of its yearly budget would in essence shut down most, if not all, library operations. Salaries of
staff could not be paid; regular and ordinary purchases of resources would have to be
discontinued; public services and programs would have to be eliminated; and, the facilities
themselves might have to be shut down if they cannot be maintained in a safe, clean, and
operable manner. The public consequences alone call for the denial of Plaintiffs’ motion.
Of course, the general function of a preliminary injunction is to maintain the status quo
pending determination of an action on its merits. Blaylock v. Cheker Oil Co., 547 F.2d 962, 965
(6th Cir. 1976). Injunctive relief in this case would do the exact opposite. Plaintiffs’ motion
denying the library access to millions of dollars in operating revenue is a punitive attack
apparently launched in response to the fact that the Library representatives had the audacity to
proactively mount a defense to and vigorously rebut Plaintiffs’ public accusations and legal
challenge issued in this lawsuit. Plaintiffs know full well, that forcing the library to escrow the
tax revenues at issue would deal a crippling, and possibly devastating blow to the Library’s
ability to serve the public. Rather than maintaining the status quo, Plaintiffs’ motion would
severely alter the status quo, causing an immediate and irreparable negative consequence to the
thousands of Library patrons who rely upon the Library on a daily basis. The interests of the
public must be weighed against any perceived harm that Plaintiffs might endure if the motion to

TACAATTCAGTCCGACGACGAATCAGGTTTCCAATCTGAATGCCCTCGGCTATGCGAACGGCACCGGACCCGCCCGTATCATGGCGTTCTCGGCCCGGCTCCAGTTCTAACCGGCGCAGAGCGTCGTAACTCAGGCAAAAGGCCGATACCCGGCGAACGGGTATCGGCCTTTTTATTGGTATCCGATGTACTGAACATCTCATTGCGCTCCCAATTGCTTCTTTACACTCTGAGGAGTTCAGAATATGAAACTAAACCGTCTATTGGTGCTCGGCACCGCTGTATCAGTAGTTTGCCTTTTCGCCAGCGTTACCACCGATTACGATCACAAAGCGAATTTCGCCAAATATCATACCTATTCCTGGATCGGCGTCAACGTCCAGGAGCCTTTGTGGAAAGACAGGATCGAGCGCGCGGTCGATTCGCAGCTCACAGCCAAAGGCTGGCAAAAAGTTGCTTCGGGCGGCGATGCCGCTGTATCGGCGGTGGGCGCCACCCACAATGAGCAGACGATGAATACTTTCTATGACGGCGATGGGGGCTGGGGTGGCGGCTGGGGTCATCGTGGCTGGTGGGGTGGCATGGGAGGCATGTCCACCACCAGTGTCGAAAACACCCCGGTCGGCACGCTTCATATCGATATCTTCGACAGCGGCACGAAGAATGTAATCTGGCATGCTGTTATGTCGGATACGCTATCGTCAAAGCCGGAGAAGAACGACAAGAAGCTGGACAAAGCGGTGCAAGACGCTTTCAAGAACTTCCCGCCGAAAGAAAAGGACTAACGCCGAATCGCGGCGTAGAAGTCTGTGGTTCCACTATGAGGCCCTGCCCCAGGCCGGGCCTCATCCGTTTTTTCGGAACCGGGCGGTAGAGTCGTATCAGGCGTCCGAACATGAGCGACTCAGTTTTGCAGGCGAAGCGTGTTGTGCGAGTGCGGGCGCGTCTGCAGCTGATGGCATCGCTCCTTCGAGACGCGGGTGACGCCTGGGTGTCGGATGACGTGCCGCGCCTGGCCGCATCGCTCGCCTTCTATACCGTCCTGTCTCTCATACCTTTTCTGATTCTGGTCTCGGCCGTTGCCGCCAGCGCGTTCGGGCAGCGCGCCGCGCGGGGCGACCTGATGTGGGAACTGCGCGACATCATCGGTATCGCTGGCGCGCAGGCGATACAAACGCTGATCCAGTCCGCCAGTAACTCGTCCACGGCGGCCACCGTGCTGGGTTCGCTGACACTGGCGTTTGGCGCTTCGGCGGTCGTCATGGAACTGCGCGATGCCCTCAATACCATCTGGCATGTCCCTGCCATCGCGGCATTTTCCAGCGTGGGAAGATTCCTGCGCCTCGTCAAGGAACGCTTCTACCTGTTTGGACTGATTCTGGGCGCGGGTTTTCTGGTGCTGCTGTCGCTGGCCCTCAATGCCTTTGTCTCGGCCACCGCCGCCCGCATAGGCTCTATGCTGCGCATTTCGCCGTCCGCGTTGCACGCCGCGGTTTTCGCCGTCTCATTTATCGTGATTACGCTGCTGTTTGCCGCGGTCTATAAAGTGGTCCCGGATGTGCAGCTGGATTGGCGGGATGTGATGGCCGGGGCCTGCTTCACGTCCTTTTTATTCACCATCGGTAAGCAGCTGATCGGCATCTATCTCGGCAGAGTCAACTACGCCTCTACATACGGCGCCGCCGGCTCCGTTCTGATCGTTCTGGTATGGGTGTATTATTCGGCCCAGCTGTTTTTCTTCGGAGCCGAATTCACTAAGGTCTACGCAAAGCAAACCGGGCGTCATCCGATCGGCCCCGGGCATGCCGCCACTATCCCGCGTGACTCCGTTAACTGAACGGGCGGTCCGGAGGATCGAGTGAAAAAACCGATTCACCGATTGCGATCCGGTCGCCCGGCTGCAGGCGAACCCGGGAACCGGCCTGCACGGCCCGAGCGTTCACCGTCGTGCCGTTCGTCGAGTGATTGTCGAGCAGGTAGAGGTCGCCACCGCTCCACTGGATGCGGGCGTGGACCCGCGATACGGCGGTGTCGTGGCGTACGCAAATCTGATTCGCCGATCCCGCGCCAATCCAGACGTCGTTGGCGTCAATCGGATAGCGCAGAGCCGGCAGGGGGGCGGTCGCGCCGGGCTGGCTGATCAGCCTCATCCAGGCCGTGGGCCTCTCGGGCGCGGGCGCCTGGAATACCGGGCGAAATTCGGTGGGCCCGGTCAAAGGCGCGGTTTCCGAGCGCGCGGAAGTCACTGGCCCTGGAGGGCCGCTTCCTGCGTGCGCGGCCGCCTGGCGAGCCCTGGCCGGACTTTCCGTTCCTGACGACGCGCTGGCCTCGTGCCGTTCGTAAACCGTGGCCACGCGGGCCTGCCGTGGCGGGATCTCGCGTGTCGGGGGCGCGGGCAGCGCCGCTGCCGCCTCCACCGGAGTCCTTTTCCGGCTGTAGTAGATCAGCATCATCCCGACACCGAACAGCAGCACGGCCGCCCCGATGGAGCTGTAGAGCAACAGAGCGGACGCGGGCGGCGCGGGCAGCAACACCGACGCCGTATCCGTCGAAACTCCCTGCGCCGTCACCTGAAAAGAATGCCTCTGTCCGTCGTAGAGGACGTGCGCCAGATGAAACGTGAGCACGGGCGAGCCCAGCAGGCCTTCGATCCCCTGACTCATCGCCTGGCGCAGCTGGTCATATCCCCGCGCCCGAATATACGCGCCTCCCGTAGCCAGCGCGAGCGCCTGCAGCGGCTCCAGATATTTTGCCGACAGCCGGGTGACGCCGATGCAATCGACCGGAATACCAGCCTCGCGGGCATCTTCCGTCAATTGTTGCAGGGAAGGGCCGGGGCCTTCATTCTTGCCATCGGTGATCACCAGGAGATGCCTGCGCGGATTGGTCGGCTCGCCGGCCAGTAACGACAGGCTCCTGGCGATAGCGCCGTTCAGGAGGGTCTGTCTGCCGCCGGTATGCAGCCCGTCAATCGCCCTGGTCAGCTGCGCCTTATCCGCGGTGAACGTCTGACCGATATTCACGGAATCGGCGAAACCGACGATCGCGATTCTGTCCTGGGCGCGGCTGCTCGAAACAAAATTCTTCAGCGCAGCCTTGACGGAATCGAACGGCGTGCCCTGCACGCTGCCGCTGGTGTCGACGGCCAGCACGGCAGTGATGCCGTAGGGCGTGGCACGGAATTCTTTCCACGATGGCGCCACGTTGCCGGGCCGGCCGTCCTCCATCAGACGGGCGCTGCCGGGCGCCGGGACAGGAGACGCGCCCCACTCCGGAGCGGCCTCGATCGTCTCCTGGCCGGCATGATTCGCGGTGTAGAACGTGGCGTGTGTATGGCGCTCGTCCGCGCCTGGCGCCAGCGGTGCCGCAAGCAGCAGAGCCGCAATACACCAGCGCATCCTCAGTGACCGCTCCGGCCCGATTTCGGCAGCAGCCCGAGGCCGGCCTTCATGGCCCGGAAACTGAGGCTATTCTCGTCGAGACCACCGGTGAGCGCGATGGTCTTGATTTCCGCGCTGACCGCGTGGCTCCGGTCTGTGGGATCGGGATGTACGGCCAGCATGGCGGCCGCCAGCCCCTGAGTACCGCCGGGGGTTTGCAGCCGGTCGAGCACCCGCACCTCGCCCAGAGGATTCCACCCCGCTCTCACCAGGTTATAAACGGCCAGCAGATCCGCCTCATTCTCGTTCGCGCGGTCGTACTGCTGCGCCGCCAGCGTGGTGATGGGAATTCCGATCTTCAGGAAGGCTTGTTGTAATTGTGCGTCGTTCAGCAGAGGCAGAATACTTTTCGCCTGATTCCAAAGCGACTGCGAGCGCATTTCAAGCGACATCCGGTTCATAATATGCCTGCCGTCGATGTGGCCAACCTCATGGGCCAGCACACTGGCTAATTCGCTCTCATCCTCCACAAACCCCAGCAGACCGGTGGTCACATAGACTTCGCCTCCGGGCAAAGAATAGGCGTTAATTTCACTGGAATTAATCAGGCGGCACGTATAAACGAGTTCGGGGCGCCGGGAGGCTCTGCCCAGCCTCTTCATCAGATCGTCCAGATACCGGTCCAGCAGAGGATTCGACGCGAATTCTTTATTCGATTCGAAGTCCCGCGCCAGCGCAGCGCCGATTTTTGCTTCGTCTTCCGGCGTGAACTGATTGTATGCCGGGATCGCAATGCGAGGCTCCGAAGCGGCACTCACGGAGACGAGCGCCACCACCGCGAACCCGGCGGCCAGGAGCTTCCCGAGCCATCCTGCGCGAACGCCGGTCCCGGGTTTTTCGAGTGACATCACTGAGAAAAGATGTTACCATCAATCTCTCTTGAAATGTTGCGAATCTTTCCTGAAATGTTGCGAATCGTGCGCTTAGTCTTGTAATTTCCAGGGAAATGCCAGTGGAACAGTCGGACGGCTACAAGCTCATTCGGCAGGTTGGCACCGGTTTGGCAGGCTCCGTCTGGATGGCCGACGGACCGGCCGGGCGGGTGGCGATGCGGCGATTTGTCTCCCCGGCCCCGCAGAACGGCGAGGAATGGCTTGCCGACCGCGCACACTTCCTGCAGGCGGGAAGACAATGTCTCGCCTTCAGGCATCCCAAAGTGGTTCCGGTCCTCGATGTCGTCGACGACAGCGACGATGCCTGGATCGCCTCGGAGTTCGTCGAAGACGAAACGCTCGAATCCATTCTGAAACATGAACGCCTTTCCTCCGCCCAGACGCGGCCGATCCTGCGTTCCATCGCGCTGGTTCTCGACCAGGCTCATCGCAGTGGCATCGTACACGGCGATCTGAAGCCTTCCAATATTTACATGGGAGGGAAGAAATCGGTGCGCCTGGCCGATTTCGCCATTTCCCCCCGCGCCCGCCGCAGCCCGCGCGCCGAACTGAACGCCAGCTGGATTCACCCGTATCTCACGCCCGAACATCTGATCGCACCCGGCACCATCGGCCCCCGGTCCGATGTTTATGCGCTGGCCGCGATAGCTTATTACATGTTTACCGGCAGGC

escrow is denied. Here, Plaintiffs posit no real, individual harm that they may suffer if the
motion to escrow is denied, and indeed, no such harm exists.
In sum, the equities, and in particular, the harm to the public if the motion is granted,
weigh heavily against Plaintiffs’ motion. If Plaintiffs are successful in their lawsuit they have
adequate remedy and redress, and the pre-trial issuance of extraordinary relief, especially relief
which has far-reaching, substantial negative consequences to the public on what is at best, a
dubious claim, is both unnecessary and unwarranted.
Assuming, arguendo, that the Court grants their Motion, Plaintiffs must
provide security to cover damages associated with the injunction.
Assuming, arguendo, that the Court is inclined to grant their Motion, Plaintiffs are
required to satisfy Fed. R. Civ. P. 65(c), which states that, “[t]he court may issue a preliminary
injunction or a temporary restraining order only if the movant gives security in an amount that
the court considers proper to pay the costs and damages sustained by any party found to have
been wrongfully enjoined or restrained.” Because they are seeking to freeze millions of dollars
and cripple the operations of the Library, Plaintiffs should be required to post a bond which will
adequately compensate the Library for the damages suffered from this action.
Based upon the foregoing, Defendants, Campbell County Library Board of Trustees,
respectfully request that Plaintiffs’ motion be denied.
/s/ Jeffrey C. Mando
Jeffrey C. Mando (#43548)
Louis D. Kelly (#92094)
WOLTERMANN & DUSING, P.L.L.C.
40 W. Pike Street, P.O. Box 861
Covington, Kentucky 41012-0861
Attorneys for Defendant Campbell County Library
Board of Trustees
This is to certify that on the 22nd day of February, 2012, I electronically filed the
foregoing with the clerk of the court by using the CM/ECF system, which will send a notice of
electronic filing to: Brandon N. Voelker.
/s/ Jeffrey C. Mando
Jeffrey C. Mando (#43548)
WOLTERMANN & DUSING, P.L.L.C.
40 W. Pike Street, P.O. Box 861
Covington, Kentucky 41012-0861